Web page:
Bob Holmes, executive director of Homeward Pikes Peak, and board member Stella Hodgkins.
Forward looking: Bob Holmes, executive director of Homeward Pikes Peak, and board member Stella Hodgkins.

The sports industry could teach the nonprofit sector something about succession planning.

Professional sports teams are in continual recruiting mode, teambuilding up to 10 years in advance.

Nonprofits, however, are often left scrambling to find new leadership when an executive director moves on.

Few young people, it seems, even consider careers in the nonprofit sector. Less than 1 percent of high school students nationwide discuss this option with their guidance counselors.

Colorado has more than 19,000 nonprofits, and the Pikes Peak region has more than 2,000.

With nearly 80 percent of executive directors expected to leave their positions in the next decade, and few graduates choosing the nonprofit career, the pipeline for future leaders is running low.

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Several local and statewide organizations, however, are working to change this trend.

The Colorado Nonprofit Associationhas been working with Jeff Pryor and Alexandra Mitchell, co-founders of Pathfinder Solutions, a company that advises nonprofit leaders, to develop a statewide online survey for nonprofit executives

The survey will look at the recruitment, retention and development of nonprofit professionals and leadership transition planning within organizations.

Based on data gathered from the survey and meetings, the association will decide which resources and training programs nonprofits need within Colorado.

Renny Fagan, CEO of the CNA, plans to send out the survey next month, and soon have community meetings across the state. He’s already armed with some background information.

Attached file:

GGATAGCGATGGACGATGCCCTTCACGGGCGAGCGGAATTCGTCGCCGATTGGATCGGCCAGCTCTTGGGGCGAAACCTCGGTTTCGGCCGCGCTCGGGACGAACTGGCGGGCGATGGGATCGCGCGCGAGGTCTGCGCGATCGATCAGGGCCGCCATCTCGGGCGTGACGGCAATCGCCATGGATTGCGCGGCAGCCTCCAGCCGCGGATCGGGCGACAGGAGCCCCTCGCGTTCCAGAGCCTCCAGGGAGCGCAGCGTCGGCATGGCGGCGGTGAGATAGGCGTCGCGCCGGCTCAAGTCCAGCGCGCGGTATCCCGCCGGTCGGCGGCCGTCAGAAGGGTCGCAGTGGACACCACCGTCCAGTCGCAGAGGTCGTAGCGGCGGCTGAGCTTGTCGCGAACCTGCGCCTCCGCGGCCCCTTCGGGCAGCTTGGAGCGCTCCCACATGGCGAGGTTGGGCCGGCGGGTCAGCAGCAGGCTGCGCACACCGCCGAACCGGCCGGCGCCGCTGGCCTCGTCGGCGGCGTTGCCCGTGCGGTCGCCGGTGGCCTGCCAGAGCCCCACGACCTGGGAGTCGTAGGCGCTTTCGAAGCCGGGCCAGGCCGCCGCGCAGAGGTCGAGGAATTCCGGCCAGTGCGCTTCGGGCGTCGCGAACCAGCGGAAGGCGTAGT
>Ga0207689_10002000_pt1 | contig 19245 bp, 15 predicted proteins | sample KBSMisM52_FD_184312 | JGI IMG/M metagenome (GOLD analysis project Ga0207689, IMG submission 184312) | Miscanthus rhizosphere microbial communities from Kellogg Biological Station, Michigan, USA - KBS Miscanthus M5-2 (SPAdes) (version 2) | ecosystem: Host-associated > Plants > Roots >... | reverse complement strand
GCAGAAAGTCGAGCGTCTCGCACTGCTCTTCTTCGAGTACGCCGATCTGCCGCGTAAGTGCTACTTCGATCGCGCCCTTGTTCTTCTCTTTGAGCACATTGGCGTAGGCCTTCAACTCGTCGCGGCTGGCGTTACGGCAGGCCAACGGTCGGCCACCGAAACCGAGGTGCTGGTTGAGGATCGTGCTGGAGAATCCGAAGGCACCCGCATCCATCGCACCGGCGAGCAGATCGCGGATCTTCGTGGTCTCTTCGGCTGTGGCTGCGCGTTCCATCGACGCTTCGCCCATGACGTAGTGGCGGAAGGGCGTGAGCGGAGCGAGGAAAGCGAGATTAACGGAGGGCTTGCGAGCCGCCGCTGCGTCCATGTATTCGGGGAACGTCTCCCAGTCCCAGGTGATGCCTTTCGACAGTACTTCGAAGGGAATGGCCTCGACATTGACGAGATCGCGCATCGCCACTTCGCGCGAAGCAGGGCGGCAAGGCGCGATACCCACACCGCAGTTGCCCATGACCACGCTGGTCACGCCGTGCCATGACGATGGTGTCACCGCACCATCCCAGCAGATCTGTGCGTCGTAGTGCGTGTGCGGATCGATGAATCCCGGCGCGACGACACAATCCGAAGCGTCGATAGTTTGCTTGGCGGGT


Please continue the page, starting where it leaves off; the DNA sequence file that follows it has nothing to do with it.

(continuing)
For-profit businesses hire 60 to 65 percent of senior managers from within their organizations.

Nonprofits only hire about 35 percent from within, Fagan said.

“People, today, switch employers and careers,” he said. “A sustainable organization should have leadership transition plans, so it can sustain itself when leaders leave. You want to make sure that nonprofit professionals continue their career path within the nonprofit sector.”

In Colorado Springs, the Center for Nonprofit Excellence has been working toward that goal, training leaders to remain within the sector. The center offers succession workshops, board member training and collaborates with the CNA and El Pomar Foundation.

A 2009 study by Pryor and Mitchell — which showed that many nonprofits are unprepared for succession — provided an important wake-up call for nonprofits, said Executive Director David Somers.

Somers said that Springs nonprofits are networking to find future leaders and that there is a good deal of lateral movement among organizations.

One third of CNE’s membership is at an operating budget of $250,000 a year or less. This typically means only one or two paid employees.

“It’s difficult in an environment like that to be hiring from within. Often you have to look outside when you have leadership change,” Somers said.

An example of the collaboration and movement within the nonprofit community is Lynne Telford’s recent career move.

After a decade at Pikes Peak United Way, most recently as chief operating officer, last month she took the helm as CEO at Care and Share Food Bank for Southern Colorado.

“Care and Share and United Way have had a close relationship for years,” he said. She knows many of the people there already, including members of their board.”

With state and local governments cutting funding for the past several years, and gifts from foundations to nonprofits declining, he said, there’s been more and more collaboration between nonprofits.

“They share best practices, give referrals, look out for employment openings — they work very well together in this community,” Somers said.

Local colleges have expanded or added programs as well. The University of Colorado at Colorado Springs, Colorado College, Colorado Technical University, Regis University, University of the Rockies and the University of Phoenix all have certificates or licensure or degree programs that address nonprofits and management.

“Quite frankly, we have a wealth of talent and a lot of passion in this community,” Somers said. We do need to mentor them and encourage future leadership in the community.”

One of the state’s largest nonprofits, El Pomar, has been doing just that.

It launched the Emerging Leaders Development Program for minority groups in 2001, run by Vice President Theophilus Gregory.

The program is designed to build capacity in the nonprofit sector by creating a networkbetween nonprofit executives and people in minority ethnic groups looking for boards and committees to serve on.